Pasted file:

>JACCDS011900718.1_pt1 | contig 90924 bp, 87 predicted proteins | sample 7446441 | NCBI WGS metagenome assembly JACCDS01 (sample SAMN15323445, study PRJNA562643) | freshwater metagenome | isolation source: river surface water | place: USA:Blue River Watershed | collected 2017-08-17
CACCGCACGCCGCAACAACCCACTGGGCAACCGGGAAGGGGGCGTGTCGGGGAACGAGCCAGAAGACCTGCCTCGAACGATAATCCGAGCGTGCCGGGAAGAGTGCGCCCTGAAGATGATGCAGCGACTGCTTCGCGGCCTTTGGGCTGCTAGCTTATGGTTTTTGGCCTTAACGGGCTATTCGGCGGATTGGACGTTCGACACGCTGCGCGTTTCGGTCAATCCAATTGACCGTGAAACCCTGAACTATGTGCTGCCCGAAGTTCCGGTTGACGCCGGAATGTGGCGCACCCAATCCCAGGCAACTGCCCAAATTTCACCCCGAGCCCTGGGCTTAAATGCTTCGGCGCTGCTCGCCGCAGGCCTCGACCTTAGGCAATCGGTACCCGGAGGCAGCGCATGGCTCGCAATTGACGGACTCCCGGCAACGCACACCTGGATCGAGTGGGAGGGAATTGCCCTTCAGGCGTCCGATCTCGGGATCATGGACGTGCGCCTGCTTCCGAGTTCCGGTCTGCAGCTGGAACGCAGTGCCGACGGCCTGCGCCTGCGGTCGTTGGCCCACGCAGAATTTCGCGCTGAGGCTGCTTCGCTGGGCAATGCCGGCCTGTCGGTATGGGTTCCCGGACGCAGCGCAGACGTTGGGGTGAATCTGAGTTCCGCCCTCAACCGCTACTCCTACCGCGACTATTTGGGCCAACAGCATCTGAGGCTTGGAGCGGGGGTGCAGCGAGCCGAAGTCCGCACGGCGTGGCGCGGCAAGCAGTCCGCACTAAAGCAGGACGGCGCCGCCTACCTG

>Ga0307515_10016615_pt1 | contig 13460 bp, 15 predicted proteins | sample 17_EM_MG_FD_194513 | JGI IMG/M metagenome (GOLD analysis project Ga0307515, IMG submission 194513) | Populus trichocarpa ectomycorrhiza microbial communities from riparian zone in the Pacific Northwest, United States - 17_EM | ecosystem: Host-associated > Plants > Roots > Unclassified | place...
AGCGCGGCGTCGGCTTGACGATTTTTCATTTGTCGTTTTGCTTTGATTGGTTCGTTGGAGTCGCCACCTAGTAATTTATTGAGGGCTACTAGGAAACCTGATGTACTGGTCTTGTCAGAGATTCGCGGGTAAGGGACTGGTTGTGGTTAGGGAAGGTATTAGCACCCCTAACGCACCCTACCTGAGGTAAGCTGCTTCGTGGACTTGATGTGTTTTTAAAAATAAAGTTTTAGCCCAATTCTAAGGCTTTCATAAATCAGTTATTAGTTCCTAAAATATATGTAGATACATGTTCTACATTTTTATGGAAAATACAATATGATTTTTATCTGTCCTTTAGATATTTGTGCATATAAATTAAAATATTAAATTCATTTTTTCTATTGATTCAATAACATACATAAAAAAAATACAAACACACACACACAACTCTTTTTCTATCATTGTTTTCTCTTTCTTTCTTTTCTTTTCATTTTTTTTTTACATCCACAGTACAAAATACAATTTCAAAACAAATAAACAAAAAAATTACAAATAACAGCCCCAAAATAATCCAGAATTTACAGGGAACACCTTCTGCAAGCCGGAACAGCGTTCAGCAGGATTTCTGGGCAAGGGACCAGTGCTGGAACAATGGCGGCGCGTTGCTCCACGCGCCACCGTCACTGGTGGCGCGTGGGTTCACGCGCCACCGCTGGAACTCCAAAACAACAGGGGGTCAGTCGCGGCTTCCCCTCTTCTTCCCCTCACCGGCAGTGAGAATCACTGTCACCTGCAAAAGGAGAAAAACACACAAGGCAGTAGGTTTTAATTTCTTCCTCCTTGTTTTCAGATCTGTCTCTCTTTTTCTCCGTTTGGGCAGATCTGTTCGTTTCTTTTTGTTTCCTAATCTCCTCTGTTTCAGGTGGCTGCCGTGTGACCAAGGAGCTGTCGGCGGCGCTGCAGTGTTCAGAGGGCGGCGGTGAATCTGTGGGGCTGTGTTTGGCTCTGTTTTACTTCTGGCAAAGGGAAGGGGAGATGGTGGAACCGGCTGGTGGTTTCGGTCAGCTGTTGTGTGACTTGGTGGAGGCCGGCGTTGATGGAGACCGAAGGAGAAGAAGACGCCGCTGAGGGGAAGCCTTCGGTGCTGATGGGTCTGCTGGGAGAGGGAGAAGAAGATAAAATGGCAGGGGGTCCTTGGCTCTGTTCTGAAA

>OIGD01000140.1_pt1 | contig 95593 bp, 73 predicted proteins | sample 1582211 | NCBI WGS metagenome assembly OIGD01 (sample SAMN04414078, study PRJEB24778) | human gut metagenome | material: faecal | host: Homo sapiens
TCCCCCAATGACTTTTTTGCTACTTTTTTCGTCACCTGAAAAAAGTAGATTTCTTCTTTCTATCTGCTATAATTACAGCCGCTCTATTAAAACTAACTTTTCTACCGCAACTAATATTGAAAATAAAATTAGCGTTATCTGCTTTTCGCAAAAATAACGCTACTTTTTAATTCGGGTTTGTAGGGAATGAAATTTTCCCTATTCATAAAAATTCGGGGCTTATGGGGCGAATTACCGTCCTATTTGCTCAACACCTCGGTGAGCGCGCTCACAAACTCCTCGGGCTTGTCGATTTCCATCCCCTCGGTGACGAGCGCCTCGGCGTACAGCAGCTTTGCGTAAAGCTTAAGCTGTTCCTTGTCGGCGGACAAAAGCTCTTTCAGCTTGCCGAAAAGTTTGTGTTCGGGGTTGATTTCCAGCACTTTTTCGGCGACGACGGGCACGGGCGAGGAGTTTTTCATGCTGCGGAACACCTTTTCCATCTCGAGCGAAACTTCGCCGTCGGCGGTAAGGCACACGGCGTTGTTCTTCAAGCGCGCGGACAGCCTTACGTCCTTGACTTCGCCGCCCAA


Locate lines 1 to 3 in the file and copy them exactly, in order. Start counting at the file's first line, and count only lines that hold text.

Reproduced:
>JACCDS011900718.1_pt1 | contig 90924 bp, 87 predicted proteins | sample 7446441 | NCBI WGS metagenome assembly JACCDS01 (sample SAMN15323445, study PRJNA562643) | freshwater metagenome | isolation source: river surface water | place: USA:Blue River Watershed | collected 2017-08-17
CACCGCACGCCGCAACAACCCACTGGGCAACCGGGAAGGGGGCGTGTCGGGGAACGAGCCAGAAGACCTGCCTCGAACGATAATCCGAGCGTGCCGGGAAGAGTGCGCCCTGAAGATGATGCAGCGACTGCTTCGCGGCCTTTGGGCTGCTAGCTTATGGTTTTTGGCCTTAACGGGCTATTCGGCGGATTGGACGTTCGACACGCTGCGCGTTTCGGTCAATCCAATTGACCGTGAAACCCTGAACTATGTGCTGCCCGAAGTTCCGGTTGACGCCGGAATGTGGCGCACCCAATCCCAGGCAACTGCCCAAATTTCACCCCGAGCCCTGGGCTTAAATGCTTCGGCGCTGCTCGCCGCAGGCCTCGACCTTAGGCAATCGGTACCCGGAGGCAGCGCATGGCTCGCAATTGACGGACTCCCGGCAACGCACACCTGGATCGAGTGGGAGGGAATTGCCCTTCAGGCGTCCGATCTCGGGATCATGGACGTGCGCCTGCTTCCGAGTTCCGGTCTGCAGCTGGAACGCAGTGCCGACGGCCTGCGCCTGCGGTCGTTGGCCCACGCAGAATTTCGCGCTGAGGCTGCTTCGCTGGGCAATGCCGGCCTGTCGGTATGGGTTCCCGGACGCAGCGCAGACGTTGGGGTGAATCTGAGTTCCGCCCTCAACCGCTACTCCTACCGCGACTATTTGGGCCAACAGCATCTGAGGCTTGGAGCGGGGGTGCAGCGAGCCGAAGTCCGCACGGCGTGGCGCGGCAAGCAGTCCGCACTAAAGCAGGACGGCGCCGCCTACCTG

>Ga0307515_10016615_pt1 | contig 13460 bp, 15 predicted proteins | sample 17_EM_MG_FD_194513 | JGI IMG/M metagenome (GOLD analysis project Ga0307515, IMG submission 194513) | Populus trichocarpa ectomycorrhiza microbial communities from riparian zone in the Pacific Northwest, United States - 17_EM | ecosystem: Host-associated > Plants > Roots > Unclassified | place...